Korean Buddhism to Celebrate Gandharan Roots in Pakistan

By BD Dipananda
Buddhistdoor Global | 2015-11-27 |

Korea will be among the guests at an international gathering to promote and showcase the culture and treasures of the ancient Gandharan civilization in Pakistan next March. Buddhist monks, scholars, and practitioners from Bhutan, China, Japan, Myanmar, Nepal, and Thailand, as well as Korea and other countries, are expected to attend the event, which is jointly hosted by the Tourism Ministry and the Pakistan Tourism Development Corporation. Visits to sites in Taxila, Swat, and the northern areas will be among the highlights.

Korean Buddhism traces directly back to Gandhara. “Korea’s underlying heritage comes from Buddhism, which comes from Gandhara,” noted Professor Park Kyo-soon of Fatima Jinnah Women University in Rawalpindi, Pakistan, at a press conference organized by the Pakistan Embassy in Korea on 9 November. “In today’s localized world, Gandhara can be a lynchpin for globalizing our culture and Buddhism.” (The Korea Herald) According to historians, Buddhism was introduced to Korea by a Gandharan monk named Maranatha in 384 CE.

Gandhara was the name given to the old kingdom of Peshawar, which includes the Swat Valley, Taxila, Buner, and Bajaur regions of Pakistan as well as the Jalalabad District of present-day Afghanistan. Buddhism, Jainism, Hinduism, and Zoroastrianism existed side by side in the region, which is well known for its Indo-Greek artistic and cultural identity, the legacy of Alexander the Great. The Macedonian king conquered the region in the 4th century BCE, and was succeeded by a number of Indo-Greek kings. Over the centuries it became an entrepôt of trade, both overland and via the sea.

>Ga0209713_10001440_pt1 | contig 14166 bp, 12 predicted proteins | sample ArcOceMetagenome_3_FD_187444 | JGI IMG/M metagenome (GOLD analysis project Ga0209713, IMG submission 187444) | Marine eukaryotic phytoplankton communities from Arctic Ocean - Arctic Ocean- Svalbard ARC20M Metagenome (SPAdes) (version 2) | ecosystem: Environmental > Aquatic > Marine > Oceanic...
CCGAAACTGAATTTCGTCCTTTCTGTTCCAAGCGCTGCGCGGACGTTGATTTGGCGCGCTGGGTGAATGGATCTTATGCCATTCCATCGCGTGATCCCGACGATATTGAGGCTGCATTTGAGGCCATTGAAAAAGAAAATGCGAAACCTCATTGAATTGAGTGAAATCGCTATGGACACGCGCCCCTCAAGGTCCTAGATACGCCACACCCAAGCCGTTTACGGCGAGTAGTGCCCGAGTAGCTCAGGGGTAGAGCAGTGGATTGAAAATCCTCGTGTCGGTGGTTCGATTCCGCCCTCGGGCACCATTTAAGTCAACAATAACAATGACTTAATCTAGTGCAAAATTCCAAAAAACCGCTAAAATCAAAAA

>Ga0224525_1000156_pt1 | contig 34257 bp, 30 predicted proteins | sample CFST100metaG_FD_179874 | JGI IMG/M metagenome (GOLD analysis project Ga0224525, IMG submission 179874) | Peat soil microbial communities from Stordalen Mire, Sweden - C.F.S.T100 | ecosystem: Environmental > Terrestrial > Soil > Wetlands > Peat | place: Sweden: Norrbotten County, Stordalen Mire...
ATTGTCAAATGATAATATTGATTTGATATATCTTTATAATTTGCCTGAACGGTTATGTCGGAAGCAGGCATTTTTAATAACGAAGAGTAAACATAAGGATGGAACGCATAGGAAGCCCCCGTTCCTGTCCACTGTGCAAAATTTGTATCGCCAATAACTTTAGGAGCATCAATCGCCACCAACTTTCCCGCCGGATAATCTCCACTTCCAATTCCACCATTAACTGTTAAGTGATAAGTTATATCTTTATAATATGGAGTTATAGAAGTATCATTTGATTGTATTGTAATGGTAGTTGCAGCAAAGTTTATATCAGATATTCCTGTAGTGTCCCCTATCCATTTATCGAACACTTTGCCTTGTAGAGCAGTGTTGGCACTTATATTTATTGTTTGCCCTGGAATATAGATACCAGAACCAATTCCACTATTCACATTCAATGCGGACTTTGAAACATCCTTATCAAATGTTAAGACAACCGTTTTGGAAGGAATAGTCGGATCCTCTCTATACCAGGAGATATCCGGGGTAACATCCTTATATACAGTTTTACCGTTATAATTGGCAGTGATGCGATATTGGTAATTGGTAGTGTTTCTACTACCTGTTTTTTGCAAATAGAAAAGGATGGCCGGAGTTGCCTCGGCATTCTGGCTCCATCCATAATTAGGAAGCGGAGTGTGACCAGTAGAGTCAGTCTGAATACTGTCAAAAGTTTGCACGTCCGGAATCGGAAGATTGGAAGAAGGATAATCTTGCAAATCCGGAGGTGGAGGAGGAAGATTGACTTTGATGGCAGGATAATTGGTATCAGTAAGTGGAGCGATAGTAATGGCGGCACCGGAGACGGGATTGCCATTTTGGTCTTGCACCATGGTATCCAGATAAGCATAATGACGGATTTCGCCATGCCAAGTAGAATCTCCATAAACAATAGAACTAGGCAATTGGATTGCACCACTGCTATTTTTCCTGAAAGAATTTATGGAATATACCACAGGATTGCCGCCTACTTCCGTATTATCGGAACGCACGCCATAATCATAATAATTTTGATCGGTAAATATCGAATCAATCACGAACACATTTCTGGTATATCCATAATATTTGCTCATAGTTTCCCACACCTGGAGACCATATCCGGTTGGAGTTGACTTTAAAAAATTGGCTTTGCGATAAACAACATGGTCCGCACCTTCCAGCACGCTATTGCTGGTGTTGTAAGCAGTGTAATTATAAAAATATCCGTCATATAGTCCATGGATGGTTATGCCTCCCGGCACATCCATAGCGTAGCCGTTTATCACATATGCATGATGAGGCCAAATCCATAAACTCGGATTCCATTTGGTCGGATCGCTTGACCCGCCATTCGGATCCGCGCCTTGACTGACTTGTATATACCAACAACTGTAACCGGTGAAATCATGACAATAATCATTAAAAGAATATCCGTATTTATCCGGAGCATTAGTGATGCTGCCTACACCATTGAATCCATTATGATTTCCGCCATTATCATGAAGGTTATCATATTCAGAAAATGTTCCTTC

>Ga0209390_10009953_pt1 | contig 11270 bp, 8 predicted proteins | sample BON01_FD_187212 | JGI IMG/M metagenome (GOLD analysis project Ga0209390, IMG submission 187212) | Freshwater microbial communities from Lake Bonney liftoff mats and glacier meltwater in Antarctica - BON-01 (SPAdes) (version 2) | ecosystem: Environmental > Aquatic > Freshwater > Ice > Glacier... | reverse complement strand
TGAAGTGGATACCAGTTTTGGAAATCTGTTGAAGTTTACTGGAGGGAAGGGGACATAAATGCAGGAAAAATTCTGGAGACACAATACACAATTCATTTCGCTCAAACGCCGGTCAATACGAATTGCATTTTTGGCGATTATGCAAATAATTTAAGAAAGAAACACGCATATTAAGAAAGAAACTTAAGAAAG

"Maitreya in Meditation." Gandhara, Pakistan, 3rd–4th century, gray schist. Los Angeles County Museum of Art. From
"Maitreya in Meditation." Korea, National Treasure No. 83, c. 7th century, gilt bronze. National Museum of Korea. From

“What I saw was the [sic] mankind’s first ‘fusion culture,’” recalled Jukgyeong, a Buddhist monk from Bonginsa Temple in Namyangju City, Gyeonggi Province, who visited Gandhara in October 2014. “It was apparent that Gandhara combined different civilizations’ ideologies, cultures and arts to a great degree, as I saw in one artwork the Greek mythological hero Hercules being portrayed as one of the Four Heavenly Kings of Buddhism. . . . It is my hope that we see through these objects of art Buddha’s message: the love of humanity over divinity.” (The Korea Herald)

Gandhara’s Greco-Buddhist art reached China, Korea, and Japan via Central Asia. The UNESCO World Heritage listed Seokguram Grotto, part of Bulguksa Temple in Gyeongju, in Korea’s North Gyeongsang Province, is said to be inspired by Gandharan art. The posture of the Korean gilt-bronze “Maitreya in Meditation,” an example of which is National Treasure No. 83, is also thought to derive from Gandharan images. 

“We want to build cultural bridges with the Korean people,” said Pakistani ambassador Zahid Nasrullah Khan with regard to next year’s event. “We want to inform our Korean friends that we have similar cultures, and also thrive on our diversities.” (The Korea Herald)

See more

Pakistan’s Gandhara ruins to receive Korea’s Buddhists (The Korea Herald)
Gandhara to Get Korean Tourists Next Year (Pakistan Defence)

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